Tuesday, February 24, 2009


2009 New Partner Classes Stagnant for Women Lawyers

Women make up 40% or more of the new partner classes at 23 major law firms,
but 14 firms fail to make any female partners

San Francisco (February 23, 2009) –Law firms’ 2009 new partner classes show little progress for women lawyers. The good news is that at 23 of the 100 firms surveyed by the Project for Attorney Retention, the new partner classes were at least 40% female. The bad news is that the gain is offset by the failure of 14 firms to make any female partners.

The best: Cravath (67%), Dickstein Shapiro (67%), Wiley Rein (60%), Andrews Kurth (57%), Bryan Cave (56%), Arent Fox (50%), Baker & Daniels (50%), Hogan & Hartson (50%), Holland and Hart (50%), King and Spalding (50%), Luce Forward (50%), Simpson Thacher (50%), and Sullivan & Cromwell (50%). A special mention goes to Farella Braun, whose only new partner is female (100%).

Honorable mentions: Dorsey & Whitney (47%), Kilpatrick Stockton (44%), Seyfarth Shaw (44%), Crowell & Moring (43%), Jackson Lewis (43%), Cooley Godward (43%), Perkins Coie (42%), Arnold & Porter (40%), and WilmerHale (40%). Notable achievement: the following firms have promoted new partner classes that were 40% or more female for the past three years: Arnold & Porter, Crowell & Moring, Perkins Coie, and Sullivan and Cromwell.

The worst: None of the following firms made a female partner this year: Cadwalader, Cleary Gottlieb, Dechert, Foley Hoag, Kaye Scholer, Lowenstein Sandler, Milbank, Schulte Roth, Steptoe, Strook, Venable, Wachtell, White & Case, and Wilkie Farr.

Not much better: Pillsbury Winthrop (9%), Latham & Watkins (10%), O’Melveny (11%), Howrey (13%), Finnegan Henderson (13%), Morrison & Foerster (13%), Winston & Strawn (13%), Locke Lord (14%), Nixon Peabody (14%), DLA Piper (15%), Ropes (17%) and Akin Gump (17%).

The complete chart can be found here.

“This year’s new partner classes are a mixed bag for women lawyers,” said Cynthia Calvert, Co-Director of the Project for Attorney Retention. “Many firms are promoting a significant number of women, which shows that firms can be successful in retaining and advancing their women lawyers. We are disheartened, though, by the large number of firms that did not make any women partners.”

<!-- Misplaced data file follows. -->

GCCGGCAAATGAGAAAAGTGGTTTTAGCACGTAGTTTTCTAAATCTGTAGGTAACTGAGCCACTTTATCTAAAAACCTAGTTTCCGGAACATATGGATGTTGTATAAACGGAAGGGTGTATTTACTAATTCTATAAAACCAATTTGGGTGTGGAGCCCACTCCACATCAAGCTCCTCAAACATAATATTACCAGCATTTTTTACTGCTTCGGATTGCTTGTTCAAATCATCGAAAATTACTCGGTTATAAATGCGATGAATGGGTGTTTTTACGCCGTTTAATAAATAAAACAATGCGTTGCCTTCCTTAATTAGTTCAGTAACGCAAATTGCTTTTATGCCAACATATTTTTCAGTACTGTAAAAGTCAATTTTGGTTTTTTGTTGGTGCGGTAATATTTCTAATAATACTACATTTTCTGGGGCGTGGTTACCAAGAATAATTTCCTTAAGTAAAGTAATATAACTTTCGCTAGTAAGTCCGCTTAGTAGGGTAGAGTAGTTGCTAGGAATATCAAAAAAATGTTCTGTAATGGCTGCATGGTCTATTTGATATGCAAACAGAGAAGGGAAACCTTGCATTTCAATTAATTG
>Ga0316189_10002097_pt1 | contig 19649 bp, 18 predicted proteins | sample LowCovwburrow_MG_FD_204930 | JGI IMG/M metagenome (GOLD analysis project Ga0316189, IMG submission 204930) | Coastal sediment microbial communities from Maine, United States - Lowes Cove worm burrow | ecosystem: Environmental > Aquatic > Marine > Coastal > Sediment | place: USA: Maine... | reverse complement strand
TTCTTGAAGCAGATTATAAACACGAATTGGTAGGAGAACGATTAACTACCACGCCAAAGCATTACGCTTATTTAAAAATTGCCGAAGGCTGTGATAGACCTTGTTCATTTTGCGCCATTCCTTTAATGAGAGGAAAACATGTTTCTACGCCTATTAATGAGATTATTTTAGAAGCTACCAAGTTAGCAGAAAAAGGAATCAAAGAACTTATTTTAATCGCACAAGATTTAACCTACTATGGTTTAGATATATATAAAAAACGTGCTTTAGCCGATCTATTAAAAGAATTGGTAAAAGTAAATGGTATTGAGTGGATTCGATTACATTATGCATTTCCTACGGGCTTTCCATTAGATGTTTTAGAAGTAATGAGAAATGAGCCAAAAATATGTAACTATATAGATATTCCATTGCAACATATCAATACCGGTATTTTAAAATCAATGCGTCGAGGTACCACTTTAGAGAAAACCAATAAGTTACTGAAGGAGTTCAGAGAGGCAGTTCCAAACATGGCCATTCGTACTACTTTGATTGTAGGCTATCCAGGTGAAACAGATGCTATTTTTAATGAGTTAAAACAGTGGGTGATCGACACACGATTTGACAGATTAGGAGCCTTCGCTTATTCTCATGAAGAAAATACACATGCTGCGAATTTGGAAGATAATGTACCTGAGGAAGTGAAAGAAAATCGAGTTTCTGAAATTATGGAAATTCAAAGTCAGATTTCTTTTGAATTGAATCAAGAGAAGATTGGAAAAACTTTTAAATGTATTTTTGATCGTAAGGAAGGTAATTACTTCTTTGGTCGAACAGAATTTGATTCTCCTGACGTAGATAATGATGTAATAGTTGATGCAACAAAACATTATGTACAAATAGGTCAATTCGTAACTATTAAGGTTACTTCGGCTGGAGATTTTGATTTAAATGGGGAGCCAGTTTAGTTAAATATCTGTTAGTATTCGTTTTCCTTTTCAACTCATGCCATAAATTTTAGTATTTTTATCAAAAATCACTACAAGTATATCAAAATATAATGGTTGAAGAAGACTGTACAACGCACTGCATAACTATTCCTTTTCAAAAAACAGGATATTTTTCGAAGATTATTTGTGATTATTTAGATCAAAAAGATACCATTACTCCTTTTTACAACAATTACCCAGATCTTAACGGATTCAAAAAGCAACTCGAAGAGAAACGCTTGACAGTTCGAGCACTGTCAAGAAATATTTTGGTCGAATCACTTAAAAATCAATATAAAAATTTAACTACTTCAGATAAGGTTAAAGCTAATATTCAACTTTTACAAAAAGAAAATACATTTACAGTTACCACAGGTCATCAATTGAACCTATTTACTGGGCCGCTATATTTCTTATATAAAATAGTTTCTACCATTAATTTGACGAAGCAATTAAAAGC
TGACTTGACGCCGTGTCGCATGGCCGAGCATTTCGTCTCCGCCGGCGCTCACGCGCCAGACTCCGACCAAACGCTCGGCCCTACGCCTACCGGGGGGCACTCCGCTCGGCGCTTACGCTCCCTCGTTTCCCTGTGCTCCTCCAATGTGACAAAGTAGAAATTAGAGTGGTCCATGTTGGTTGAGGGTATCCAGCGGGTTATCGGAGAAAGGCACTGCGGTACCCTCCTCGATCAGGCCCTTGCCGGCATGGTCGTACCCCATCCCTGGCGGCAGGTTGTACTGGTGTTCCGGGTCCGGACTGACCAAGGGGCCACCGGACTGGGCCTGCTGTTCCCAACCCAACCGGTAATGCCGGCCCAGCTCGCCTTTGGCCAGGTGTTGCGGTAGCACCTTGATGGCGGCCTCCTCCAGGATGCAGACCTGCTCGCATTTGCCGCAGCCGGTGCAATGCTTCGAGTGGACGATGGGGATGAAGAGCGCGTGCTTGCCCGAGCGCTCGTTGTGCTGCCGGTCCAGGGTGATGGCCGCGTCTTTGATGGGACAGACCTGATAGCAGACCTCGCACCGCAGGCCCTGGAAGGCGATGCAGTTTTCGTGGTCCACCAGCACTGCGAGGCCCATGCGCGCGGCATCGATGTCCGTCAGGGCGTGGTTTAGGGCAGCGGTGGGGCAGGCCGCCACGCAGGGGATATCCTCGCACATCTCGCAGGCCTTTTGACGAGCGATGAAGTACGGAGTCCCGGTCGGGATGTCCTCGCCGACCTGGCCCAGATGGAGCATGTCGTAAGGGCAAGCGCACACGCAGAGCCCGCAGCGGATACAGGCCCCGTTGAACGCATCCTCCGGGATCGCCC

Joan Williams, Co-Director of the Project for Attorney Retention, believes the firms that didn’t make female partners this year need to determine why they are not grooming female associates in equal number with male associates. “These numbers show which firms need to work harder at promoting women lawyers,” she said. “They provide valuable information for women law students who are choosing their future employers and for clients who are interested in retaining law firms where women lawyers can succeed.”

Firms were chosen for this survey based on inclusion in prior years’ surveys, firm size, reputation and availability of information. Twenty-three new firms were added to those surveyed last year. The chart reflects information for past years for 100 firms, but 15 of those have not yet reported their 2009 partner classes. As in prior years, information is included only for the firms’ U.S. offices. Many of the firms that are noted as the best or as honorable mentions are members of the Project for Attorney Retention (Dickstein, Hogan, Andrews Kurth, Bryan Cave, Luce Forward, Farella Braun, Crowell & Moring, Jackson Lewis, Arnold & Porter, Arent Fox and WilmerHale); this reflects those firms’ commitment to advancing women lawyers rather than favoritism on our part.

A few observations: for most of the firms with the highest percentage of new female partners, this year is not an aberration but part of a pattern of promoting a significant proportion of women, as shown in the chart. The converse is not necessarily true. For many of the firms labeled “the worst,” this year does appear to be an aberration. Cadwalader, Cleary Gottlieb, Kaye Scholer, Lowenstein and Steptoe have been notably more successful in the past.

The Project for Attorney Retention, a nonprofit organization that studies the advancement of women lawyers and work/life issues for all lawyers, is headquartered at UC Hastings College of the Law. Its co-directors are Joan C. Williams, distinguished professor of law at Hastings, and Cynthia Thomas Calvert, a former law firm litigation partner. This research was spearheaded by Calvert and Linda Bray Chanow, PAR’s director of research. PAR is funded by the Alfred P. Sloan Foundation and other grantors, and by its law department and law firm members. For more information, visit PAR’s website.


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